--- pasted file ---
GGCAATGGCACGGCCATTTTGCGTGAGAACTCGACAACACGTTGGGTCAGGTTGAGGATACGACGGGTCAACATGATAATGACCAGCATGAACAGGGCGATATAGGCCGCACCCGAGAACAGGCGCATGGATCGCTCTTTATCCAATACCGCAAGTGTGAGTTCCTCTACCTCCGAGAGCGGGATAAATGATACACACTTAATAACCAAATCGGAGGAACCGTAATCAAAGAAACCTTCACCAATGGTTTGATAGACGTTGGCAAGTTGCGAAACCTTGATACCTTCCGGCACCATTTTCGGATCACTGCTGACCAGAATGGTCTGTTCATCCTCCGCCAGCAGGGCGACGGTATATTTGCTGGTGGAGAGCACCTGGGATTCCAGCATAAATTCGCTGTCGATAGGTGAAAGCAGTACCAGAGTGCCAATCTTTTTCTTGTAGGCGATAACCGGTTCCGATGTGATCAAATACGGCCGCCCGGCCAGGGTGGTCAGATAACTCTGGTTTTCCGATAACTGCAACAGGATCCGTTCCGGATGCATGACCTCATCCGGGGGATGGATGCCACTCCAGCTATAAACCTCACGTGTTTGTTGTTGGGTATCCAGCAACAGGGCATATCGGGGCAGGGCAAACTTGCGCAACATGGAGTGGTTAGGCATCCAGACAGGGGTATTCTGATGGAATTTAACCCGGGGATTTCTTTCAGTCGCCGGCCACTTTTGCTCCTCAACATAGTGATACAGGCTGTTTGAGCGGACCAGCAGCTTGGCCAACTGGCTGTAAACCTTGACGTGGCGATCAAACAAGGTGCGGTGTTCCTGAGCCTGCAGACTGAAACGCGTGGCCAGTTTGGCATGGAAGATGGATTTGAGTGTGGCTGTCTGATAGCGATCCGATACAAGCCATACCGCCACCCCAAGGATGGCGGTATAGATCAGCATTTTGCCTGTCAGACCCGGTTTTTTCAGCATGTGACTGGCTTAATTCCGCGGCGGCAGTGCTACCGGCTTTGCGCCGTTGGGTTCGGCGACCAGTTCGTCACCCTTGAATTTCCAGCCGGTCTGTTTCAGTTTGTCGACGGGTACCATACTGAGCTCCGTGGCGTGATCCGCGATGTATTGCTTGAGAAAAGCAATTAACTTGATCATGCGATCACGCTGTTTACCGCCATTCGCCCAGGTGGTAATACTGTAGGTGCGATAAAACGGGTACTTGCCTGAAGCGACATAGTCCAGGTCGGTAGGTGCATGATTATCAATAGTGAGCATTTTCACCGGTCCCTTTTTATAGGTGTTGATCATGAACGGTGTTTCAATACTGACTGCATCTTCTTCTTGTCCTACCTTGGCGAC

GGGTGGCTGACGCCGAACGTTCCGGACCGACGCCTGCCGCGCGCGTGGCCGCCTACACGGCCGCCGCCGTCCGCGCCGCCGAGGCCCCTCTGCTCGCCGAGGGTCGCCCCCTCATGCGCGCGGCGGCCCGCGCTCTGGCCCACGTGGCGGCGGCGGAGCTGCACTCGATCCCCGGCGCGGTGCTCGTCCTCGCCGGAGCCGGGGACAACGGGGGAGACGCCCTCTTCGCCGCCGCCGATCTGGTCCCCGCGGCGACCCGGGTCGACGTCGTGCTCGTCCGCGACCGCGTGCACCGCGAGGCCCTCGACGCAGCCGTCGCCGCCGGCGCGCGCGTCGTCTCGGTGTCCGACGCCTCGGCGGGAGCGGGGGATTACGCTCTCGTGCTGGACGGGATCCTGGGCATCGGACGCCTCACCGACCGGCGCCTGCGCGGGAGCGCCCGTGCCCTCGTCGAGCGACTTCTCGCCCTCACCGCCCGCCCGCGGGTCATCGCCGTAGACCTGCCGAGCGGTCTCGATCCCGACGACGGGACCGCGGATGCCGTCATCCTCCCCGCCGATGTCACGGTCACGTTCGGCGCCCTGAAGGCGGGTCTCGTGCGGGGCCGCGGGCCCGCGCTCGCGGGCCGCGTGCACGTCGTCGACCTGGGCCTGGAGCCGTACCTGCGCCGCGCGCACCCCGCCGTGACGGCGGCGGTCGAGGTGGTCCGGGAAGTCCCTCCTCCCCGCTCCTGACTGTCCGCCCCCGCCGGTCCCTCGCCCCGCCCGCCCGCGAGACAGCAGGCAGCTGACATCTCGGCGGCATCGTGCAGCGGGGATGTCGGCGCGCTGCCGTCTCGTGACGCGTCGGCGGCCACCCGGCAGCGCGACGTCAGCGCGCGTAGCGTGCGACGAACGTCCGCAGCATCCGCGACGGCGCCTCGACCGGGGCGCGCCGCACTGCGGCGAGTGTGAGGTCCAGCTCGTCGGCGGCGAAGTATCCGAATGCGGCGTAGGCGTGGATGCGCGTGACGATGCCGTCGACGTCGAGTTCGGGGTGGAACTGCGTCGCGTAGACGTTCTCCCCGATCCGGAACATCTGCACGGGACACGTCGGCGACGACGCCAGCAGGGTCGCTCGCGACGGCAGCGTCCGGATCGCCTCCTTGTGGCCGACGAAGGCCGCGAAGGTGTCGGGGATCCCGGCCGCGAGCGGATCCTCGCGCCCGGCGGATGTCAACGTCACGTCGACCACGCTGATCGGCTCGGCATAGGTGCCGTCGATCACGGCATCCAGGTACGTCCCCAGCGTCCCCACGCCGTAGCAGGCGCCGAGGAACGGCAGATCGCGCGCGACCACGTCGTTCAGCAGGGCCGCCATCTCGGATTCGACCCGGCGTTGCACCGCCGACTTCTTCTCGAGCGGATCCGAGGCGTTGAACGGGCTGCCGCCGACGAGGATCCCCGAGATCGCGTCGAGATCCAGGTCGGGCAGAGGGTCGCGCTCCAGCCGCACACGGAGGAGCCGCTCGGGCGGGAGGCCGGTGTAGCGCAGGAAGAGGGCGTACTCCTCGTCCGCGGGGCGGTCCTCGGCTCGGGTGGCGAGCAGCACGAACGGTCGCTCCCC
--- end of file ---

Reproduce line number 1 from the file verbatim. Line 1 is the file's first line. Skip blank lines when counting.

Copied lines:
GGCAATGGCACGGCCATTTTGCGTGAGAACTCGACAACACGTTGGGTCAGGTTGAGGATACGACGGGTCAACATGATAATGACCAGCATGAACAGGGCGATATAGGCCGCACCCGAGAACAGGCGCATGGATCGCTCTTTATCCAATACCGCAAGTGTGAGTTCCTCTACCTCCGAGAGCGGGATAAATGATACACACTTAATAACCAAATCGGAGGAACCGTAATCAAAGAAACCTTCACCAATGGTTTGATAGACGTTGGCAAGTTGCGAAACCTTGATACCTTCCGGCACCATTTTCGGATCACTGCTGACCAGAATGGTCTGTTCATCCTCCGCCAGCAGGGCGACGGTATATTTGCTGGTGGAGAGCACCTGGGATTCCAGCATAAATTCGCTGTCGATAGGTGAAAGCAGTACCAGAGTGCCAATCTTTTTCTTGTAGGCGATAACCGGTTCCGATGTGATCAAATACGGCCGCCCGGCCAGGGTGGTCAGATAACTCTGGTTTTCCGATAACTGCAACAGGATCCGTTCCGGATGCATGACCTCATCCGGGGGATGGATGCCACTCCAGCTATAAACCTCACGTGTTTGTTGTTGGGTATCCAGCAACAGGGCATATCGGGGCAGGGCAAACTTGCGCAACATGGAGTGGTTAGGCATCCAGACAGGGGTATTCTGATGGAATTTAACCCGGGGATTTCTTTCAGTCGCCGGCCACTTTTGCTCCTCAACATAGTGATACAGGCTGTTTGAGCGGACCAGCAGCTTGGCCAACTGGCTGTAAACCTTGACGTGGCGATCAAACAAGGTGCGGTGTTCCTGAGCCTGCAGACTGAAACGCGTGGCCAGTTTGGCATGGAAGATGGATTTGAGTGTGGCTGTCTGATAGCGATCCGATACAAGCCATACCGCCACCCCAAGGATGGCGGTATAGATCAGCATTTTGCCTGTCAGACCCGGTTTTTTCAGCATGTGACTGGCTTAATTCCGCGGCGGCAGTGCTACCGGCTTTGCGCCGTTGGGTTCGGCGACCAGTTCGTCACCCTTGAATTTCCAGCCGGTCTGTTTCAGTTTGTCGACGGGTACCATACTGAGCTCCGTGGCGTGATCCGCGATGTATTGCTTGAGAAAAGCAATTAACTTGATCATGCGATCACGCTGTTTACCGCCATTCGCCCAGGTGGTAATACTGTAGGTGCGATAAAACGGGTACTTGCCTGAAGCGACATAGTCCAGGTCGGTAGGTGCATGATTATCAATAGTGAGCATTTTCACCGGTCCCTTTTTATAGGTGTTGATCATGAACGGTGTTTCAATACTGACTGCATCTTCTTCTTGTCCTACCTTGGCGAC